Ally sighed, the sound low and exasperated. “Oh, well, fine.” She got to her feet and threw her arms around James’ neck. “I forgive you.”

James tightened his arms, holding her close for a second. “Really?”

“This time,” Ally said.

James pulled away, glancing at Jake as he hovered next to Mandy by the front door. “I want you to consider forgiving Jake, too.”

Ally made a face. “Now you’re on his side?”

“I understand his side,” James said. “I’m always going to be on your side.”

“Is that why you brought Olive Garden and him?”

“I think you should give him a chance,” James said. “I’m not going to make your decisions for you, but I’m also not going to stand in your way. I know that’s not fair.”

“Wow, Mandy must have really given you a talking to,” Ally said.

“She did,” James agreed. “It’s my job to protect her, too. It’s my job to make her happy. She’s not going to be happy if you’re sad.”

“Did you get her Olive Garden, too?”


“Well, I guess we should eat it,” Ally said, glancing at Jake. “I’m sure we’re all hungry.”

“I had them separate the order into two different bags,” James said. “The bag Mandy is holding is for you and Jake. Ours is out in the truck.”

“Wait … you’re leaving me here alone with him?”

“I think you two have some things to talk about,” James said. “They’re not things you need an older brother for.”

“I might need Mandy,” Ally said.

James chuckled. “Well, for tonight, you’re on your own,” James said. “Mandy is coming home with me. I need her tonight. You’re going to have to find someone else to rely on.” James leaned in so only Ally could hear him. “Lean on him, Ally. If you let him, I think he can give you everything you want.”

Ally pulled back, regarding Jake dubiously. “If you say so.”


James and Mandy left, Jake was nervous. He’d served two tours overseas, and another on domestic duty, but no enemy on either front had terrified him as much as the pouty brunette on the other side of the room.

Jake shook the bag of food Mandy had handed him before exiting. “Are you hungry?”

“I haven’t decided yet,” Ally said, crossing her arms over her chest.

Jake nodded, walking around the couch and setting the bag on Ally’s coffee table. “I hear you’re considering becoming a nun.”

“Mandy has a big mouth,” Ally grumbled.

Jake blew out a shaky sigh. “I have some things I want to say to you.”

“I already know what you’re going to say,” Ally said. “I don’t want to hear it. I know you think being with me was a mistake. I’m sure you understand, I don’t think my ego can take you explaining – in excruciating detail, I’m sure – about how I was a ‘lapse in judgment.’”

Jake rubbed the heel of his hand against his forehead. “You’re not going to make this easy, are you?”

“I don’t think I can make it much easier, Jake,” Ally said. “You can go.”

“I don’t want to go,” Jake said.

“Why would you want to stay and hang out with your ‘lapse in judgment’?”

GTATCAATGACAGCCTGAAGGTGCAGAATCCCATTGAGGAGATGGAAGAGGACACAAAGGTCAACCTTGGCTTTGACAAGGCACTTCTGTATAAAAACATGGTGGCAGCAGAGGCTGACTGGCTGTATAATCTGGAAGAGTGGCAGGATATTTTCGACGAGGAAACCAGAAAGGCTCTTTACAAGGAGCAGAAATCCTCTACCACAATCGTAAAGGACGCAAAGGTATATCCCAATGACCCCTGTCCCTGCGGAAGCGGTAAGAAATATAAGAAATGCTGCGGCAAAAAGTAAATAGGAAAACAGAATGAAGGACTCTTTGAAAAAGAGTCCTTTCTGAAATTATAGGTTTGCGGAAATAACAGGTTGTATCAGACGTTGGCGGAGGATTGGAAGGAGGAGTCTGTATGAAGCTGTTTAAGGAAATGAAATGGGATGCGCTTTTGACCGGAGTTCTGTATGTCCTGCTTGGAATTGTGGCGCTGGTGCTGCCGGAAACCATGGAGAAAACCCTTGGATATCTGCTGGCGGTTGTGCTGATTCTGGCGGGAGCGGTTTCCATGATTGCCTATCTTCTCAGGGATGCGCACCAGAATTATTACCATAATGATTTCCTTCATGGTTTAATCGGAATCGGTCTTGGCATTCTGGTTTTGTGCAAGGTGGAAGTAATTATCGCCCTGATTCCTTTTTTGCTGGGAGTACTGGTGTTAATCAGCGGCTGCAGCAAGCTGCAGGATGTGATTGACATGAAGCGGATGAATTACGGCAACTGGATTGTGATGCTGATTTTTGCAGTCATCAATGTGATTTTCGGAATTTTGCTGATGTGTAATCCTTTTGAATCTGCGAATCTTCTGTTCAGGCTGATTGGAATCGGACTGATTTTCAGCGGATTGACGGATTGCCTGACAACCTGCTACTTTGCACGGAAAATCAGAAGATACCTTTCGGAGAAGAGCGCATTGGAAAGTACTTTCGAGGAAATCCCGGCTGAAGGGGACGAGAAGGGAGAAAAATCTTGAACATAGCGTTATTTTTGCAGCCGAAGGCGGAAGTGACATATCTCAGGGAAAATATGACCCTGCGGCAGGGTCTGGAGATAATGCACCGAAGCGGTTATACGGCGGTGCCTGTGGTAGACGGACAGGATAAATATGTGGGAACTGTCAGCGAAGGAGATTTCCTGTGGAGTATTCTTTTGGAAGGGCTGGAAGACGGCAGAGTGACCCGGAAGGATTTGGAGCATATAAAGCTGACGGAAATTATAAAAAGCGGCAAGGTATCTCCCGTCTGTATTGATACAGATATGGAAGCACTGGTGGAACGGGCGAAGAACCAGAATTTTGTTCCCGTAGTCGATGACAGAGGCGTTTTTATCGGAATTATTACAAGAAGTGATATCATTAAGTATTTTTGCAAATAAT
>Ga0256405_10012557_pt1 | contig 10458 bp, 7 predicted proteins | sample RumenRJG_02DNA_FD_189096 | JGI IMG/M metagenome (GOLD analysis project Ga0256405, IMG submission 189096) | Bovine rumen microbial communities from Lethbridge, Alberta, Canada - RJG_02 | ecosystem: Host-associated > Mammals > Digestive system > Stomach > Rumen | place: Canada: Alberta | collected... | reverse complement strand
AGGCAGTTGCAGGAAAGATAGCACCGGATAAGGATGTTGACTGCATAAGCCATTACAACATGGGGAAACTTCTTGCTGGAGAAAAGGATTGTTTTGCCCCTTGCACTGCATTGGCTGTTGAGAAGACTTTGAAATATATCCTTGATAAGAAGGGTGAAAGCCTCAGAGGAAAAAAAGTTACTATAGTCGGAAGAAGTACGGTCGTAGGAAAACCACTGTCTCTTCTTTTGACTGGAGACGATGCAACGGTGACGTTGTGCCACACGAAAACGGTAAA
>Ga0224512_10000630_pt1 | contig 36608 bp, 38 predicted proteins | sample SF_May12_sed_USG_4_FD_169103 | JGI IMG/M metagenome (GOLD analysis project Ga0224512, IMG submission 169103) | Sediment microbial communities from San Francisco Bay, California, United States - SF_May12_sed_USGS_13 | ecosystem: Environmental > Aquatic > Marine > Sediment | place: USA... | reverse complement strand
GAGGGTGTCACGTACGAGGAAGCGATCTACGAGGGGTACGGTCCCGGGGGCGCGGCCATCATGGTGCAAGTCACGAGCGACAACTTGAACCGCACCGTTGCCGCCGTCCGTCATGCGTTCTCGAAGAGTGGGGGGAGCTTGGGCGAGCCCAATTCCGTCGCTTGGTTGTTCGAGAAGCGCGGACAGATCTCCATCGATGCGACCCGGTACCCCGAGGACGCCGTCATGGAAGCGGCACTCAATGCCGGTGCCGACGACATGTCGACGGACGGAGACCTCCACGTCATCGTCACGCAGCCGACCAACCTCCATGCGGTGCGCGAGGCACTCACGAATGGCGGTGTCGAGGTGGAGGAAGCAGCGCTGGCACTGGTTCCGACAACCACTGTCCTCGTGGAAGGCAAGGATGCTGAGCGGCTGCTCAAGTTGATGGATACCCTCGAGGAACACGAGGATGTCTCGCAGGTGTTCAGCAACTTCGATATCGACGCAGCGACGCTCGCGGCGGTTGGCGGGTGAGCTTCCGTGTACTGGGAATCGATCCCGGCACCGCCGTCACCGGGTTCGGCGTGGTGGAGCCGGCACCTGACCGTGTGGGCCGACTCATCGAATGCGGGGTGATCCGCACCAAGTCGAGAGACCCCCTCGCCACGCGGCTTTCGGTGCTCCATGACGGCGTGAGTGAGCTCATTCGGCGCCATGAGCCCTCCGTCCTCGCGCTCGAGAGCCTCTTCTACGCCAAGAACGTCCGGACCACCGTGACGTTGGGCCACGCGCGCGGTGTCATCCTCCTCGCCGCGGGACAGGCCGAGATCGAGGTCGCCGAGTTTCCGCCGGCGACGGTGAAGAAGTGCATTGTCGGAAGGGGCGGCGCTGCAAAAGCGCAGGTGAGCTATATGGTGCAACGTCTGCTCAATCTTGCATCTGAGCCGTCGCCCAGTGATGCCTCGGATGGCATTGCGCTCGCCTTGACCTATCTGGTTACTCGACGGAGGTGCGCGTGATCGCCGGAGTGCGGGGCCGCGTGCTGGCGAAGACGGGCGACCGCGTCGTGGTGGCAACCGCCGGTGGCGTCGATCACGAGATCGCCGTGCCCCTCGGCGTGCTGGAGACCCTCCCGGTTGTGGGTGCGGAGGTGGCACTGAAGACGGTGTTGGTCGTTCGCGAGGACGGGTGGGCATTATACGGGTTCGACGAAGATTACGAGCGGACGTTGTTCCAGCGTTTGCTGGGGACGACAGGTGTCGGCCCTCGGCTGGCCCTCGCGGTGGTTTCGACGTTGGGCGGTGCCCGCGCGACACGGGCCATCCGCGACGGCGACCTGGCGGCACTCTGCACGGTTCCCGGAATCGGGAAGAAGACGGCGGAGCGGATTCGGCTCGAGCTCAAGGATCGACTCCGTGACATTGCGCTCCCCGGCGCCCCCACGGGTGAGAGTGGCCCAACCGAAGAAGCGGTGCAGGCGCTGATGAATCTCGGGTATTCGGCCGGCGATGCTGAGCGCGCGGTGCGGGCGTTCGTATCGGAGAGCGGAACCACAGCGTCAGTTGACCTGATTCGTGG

“Stop saying that,” Jake snapped. “I didn’t mean it the way you seem to think I meant it.”

“How could that statement be up for interpretation?”

“I meant that sleeping with you without making my intentions known was a lapse in judgment,” Jake said. “I didn’t mean you were a lapse in judgment.”

“That’s not what you said,” Ally said, her lower lip trembling. “You regretted sleeping with me. Don’t deny it.”

“Ally, I would never regret that night,” Jake said, his tone earnest. “That night was … .”

“A mistake,” Ally finished.

“I was going to say amazing,” Jake replied. “I can’t ever remember having a better night in my life.”

Ally froze. “What?”

Jake took a step toward her, not completely closing the distance but lessening it. “I don’t connect with people very well, Ally,” Jake said. “I’m not sure I ever did. After Afghanistan, though, I had even more trouble. You and I connected that night. In fact, I’ve felt myself connecting with you since I met you.

“I’ve fought it,” he continued. “I didn’t fight it because of you. I fought it because of your brothers, and myself. I don’t want to fight it anymore. James and I had a talk today.”

“I figured that out myself,” Ally said, crossing her arms over her chest. She was still wary, that much was written all over her beautiful face. Jake desperately wanted to kiss that wariness away.

“He asked my intentions where you’re concerned,” Jake said. “I told him I want to date you. I told him I want us to have a chance.”

“And he just accepted that?”

“He wants you to be happy.”

“And what do you want?”

“I want to touch you,” Jake said. “You’ve already touched me. I just … I want to see if we can make this work.”

Ally’s face scrunched up as she fought off tears. “Don’t say that if you don’t mean it.”

Jake erased the distance between them, kneeling in front of her and capturing her hand between his. “I mean it.”

Tears were leaking out of the corners of Ally’s eyes. “I … .”

Jake lifted his hand, pushing Ally’s flowing brown waves away from her face. “I can’t promise you anything except that I don’t want to be away from you. Just … give me a chance.”

Ally nodded mutely.

Jake leaned forward, pressing his lips against hers. When Ally opened her mouth, accepting him, he moved his hands to her shoulders and tugged her down to the floor with him.

Ally’s body was shaking as Jake pressed himself against her. He tilted her head to the side, kissing up the high ridges of her cheekbones, tasting the salty tears as he tried to wipe the remnants of sadness from her face.

Jake cupped the back of her head, drawing her earlobe into his mouth. Ally’s hands tangled in Jake’s hair, her gasp causing Jake’s heart to flop. She seemed so vulnerable now, so silent.

Jake tugged at Ally’s T-shirt, pulling it over her head. She wasn’t wearing a bra, and the sight of her lovely breasts drew a sigh out of him. He carefully pulled Ally down to the carpet, his mouth seeking and finding her hardened nipple, laving it with his moist warmth.

BOOK: Deadly Prospects
12.39Mb size Format: txt, pdf, ePub